Earth MAss if Helium and Hydrogen in suns propotions were added,

In summary, the conversation discusses the estimation of the mass of silicon in the Earth and the ratios of the masses of hydrogen and helium to silicon in the sun. The task is to calculate the mass of a body that would have been produced if hydrogen and helium had been added to the Earth in the same proportions as in the sun, and compare it to the mass of Saturn. The solution involves multiplying the mass of silicon by the ratios and adding it to the mass of the Earth, resulting in a value slightly larger than the mass of Saturn.
  • #1
TFM
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0

Homework Statement



The mass of silicon in the Earth is estimated to be 7x10^23 kg. The ratios of the masses of Hyrdogen and Helium to silicon in the sun are: H/Si = 850, He/Si = 250. Calculate the mass of the the body thatwould have been produced if H and He had been added to the Earth (present day mass M_E = 6x10^24 kg) in the smae proportions to Si as they are in the sun, esxpressing your answer as a multiple of M_E. How does this result compare with the mass of Saturn (= 100M_E)

Homework Equations





The Attempt at a Solution



does this question need me to convert the masses into number of molecules, or do I simply times the mass of Silicon by 250 and 850, and adde it to the mass of the the Earth?

Any help would be most appreciated,

TFM
 
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  • #2
If I just do it by mass an not atoms, I get a value of 5.95*10^26 for Hydrogen and 1.75*10^26 for Helium. Add this on to the mass of the Earth and I get 7.76*10^26, which is just over the mass of Saturn, does this look like the right thing to do?

TFM
 
  • #3


I would approach this problem by first converting the mass of silicon in the Earth to the number of moles using its molar mass. Then, using the given ratios, I would calculate the number of moles of hydrogen and helium that would be present in the hypothetical body if they were added in the same proportions as in the sun. From there, I would convert the number of moles back to mass and add it to the mass of the Earth to get the total mass of the hypothetical body.

To answer the question of how this mass compares to that of Saturn, I would calculate the mass of Saturn using its given mass in terms of Earth's mass. Then, I would compare the two masses to see their relative sizes.

Overall, this hypothetical calculation would give us an idea of how much the Earth's mass would change if it had the same proportions of hydrogen and helium as the sun. However, it is important to note that this is a simplified calculation and does not take into account other factors such as the Earth's composition and the effects of gravity. Therefore, the result should be interpreted with caution.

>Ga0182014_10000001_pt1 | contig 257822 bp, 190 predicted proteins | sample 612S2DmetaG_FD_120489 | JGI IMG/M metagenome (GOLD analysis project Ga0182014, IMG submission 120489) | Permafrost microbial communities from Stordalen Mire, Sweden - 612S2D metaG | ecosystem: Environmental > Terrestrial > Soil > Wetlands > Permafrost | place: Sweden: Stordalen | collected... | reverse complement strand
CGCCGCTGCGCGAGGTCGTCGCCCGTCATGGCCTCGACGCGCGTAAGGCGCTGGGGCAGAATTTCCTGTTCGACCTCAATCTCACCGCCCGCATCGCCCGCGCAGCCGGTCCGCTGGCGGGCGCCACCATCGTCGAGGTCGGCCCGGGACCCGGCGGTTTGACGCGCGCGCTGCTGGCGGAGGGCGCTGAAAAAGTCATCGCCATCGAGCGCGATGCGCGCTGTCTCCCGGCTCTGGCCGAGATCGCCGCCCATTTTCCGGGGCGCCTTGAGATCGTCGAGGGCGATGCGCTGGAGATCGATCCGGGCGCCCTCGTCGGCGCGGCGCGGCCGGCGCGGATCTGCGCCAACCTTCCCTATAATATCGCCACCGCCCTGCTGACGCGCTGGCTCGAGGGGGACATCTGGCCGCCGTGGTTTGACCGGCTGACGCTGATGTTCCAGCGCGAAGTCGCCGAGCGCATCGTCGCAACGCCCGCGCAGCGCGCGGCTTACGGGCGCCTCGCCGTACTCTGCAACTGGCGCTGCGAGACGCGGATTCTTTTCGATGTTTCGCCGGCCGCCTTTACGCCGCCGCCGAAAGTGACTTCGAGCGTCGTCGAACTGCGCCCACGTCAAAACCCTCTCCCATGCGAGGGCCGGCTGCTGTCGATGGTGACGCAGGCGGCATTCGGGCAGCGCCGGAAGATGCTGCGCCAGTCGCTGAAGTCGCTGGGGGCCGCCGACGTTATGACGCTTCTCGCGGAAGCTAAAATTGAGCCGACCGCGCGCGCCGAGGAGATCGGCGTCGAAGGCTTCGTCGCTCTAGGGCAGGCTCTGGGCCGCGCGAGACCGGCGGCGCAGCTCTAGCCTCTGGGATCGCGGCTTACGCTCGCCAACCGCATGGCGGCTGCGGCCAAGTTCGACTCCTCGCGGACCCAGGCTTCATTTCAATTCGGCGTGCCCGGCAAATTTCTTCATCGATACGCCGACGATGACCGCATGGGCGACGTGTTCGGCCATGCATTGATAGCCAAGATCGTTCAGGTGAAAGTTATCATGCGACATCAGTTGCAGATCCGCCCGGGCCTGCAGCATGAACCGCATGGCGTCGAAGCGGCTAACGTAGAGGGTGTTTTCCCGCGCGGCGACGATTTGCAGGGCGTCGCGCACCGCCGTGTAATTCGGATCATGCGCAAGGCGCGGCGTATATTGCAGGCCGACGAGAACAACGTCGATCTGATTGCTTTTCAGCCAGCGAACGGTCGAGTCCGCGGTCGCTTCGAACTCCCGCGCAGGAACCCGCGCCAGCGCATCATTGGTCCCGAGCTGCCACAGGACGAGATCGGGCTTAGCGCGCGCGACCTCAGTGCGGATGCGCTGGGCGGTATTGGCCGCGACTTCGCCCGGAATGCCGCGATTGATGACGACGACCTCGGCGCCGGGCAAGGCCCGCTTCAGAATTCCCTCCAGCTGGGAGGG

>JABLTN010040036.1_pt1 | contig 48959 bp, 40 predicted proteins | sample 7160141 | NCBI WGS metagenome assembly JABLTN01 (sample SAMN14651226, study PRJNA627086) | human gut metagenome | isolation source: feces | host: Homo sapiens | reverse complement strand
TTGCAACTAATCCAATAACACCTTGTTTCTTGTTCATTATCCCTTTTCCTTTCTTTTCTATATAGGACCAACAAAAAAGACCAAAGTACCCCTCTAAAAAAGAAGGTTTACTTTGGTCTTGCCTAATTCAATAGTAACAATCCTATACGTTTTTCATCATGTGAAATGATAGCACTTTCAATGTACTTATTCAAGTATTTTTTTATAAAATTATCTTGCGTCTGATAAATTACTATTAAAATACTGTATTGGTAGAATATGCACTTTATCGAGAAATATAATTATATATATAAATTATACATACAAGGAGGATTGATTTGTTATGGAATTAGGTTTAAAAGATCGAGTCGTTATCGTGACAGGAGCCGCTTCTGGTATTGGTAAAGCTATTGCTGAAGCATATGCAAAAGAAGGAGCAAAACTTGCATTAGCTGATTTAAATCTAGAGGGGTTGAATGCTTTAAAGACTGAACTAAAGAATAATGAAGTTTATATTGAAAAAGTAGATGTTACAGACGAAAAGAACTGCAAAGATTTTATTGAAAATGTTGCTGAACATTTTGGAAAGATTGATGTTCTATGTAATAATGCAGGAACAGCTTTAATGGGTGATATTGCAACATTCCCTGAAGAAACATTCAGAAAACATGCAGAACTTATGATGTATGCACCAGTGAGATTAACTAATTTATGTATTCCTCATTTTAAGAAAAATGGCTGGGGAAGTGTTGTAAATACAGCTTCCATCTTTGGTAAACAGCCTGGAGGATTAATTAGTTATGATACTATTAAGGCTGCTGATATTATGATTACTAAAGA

1. How would adding helium and hydrogen in suns proportions affect the mass of Earth?

Adding helium and hydrogen in suns proportions would greatly increase the mass of Earth. Helium and hydrogen are much more massive than the elements that make up Earth's composition, so the overall mass of the planet would significantly increase.

2. Would this change in mass impact Earth's orbit around the sun?

Yes, the increased mass of Earth would affect its orbit around the sun. This is due to the fact that the gravitational force between two objects is directly proportional to their masses. Therefore, the increased mass of Earth would result in a stronger gravitational pull towards the sun, altering its orbit.

3. How would the increased mass affect Earth's rotation?

The increase in mass would also affect Earth's rotation. The Earth's rotation is influenced by its mass and distribution of that mass. With the addition of helium and hydrogen, the Earth's mass would increase, causing a slower rotation rate due to conservation of angular momentum.

4. How would the added elements affect Earth's atmosphere and climate?

The added elements would have a significant impact on Earth's atmosphere and climate. Helium and hydrogen are both gases, and their addition would likely change the composition of Earth's atmosphere, leading to changes in temperature and weather patterns.

5. Is it possible for helium and hydrogen to be added to Earth in these proportions?

No, it is not possible for helium and hydrogen to be added to Earth in these proportions. The sun's proportions of these elements are much larger than the mass of Earth, and it would require an incredibly powerful force to add these elements to Earth in such quantities.

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